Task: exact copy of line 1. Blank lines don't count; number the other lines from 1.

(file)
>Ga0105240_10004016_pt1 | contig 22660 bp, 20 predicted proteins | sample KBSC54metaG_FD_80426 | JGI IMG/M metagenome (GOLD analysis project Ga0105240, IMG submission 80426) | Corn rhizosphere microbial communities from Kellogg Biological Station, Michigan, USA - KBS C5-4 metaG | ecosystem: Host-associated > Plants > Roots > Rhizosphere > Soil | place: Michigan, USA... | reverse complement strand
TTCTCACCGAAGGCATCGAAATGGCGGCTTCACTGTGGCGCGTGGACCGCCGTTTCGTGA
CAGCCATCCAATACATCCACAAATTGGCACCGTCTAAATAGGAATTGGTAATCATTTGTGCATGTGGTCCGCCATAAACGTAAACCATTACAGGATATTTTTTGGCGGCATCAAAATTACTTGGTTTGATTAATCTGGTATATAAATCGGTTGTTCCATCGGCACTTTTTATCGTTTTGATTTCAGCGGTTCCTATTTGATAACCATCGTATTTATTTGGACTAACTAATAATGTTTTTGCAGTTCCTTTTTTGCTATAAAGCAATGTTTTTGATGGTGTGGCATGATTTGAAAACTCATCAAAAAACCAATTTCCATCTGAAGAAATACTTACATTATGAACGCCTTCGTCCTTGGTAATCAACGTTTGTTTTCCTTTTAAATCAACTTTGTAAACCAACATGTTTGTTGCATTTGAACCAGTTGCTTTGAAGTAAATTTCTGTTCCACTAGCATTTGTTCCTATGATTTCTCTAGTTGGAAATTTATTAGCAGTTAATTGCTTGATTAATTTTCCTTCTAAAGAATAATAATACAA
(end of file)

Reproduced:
>Ga0105240_10004016_pt1 | contig 22660 bp, 20 predicted proteins | sample KBSC54metaG_FD_80426 | JGI IMG/M metagenome (GOLD analysis project Ga0105240, IMG submission 80426) | Corn rhizosphere microbial communities from Kellogg Biological Station, Michigan, USA - KBS C5-4 metaG | ecosystem: Host-associated > Plants > Roots > Rhizosphere > Soil | place: Michigan, USA... | reverse complement strand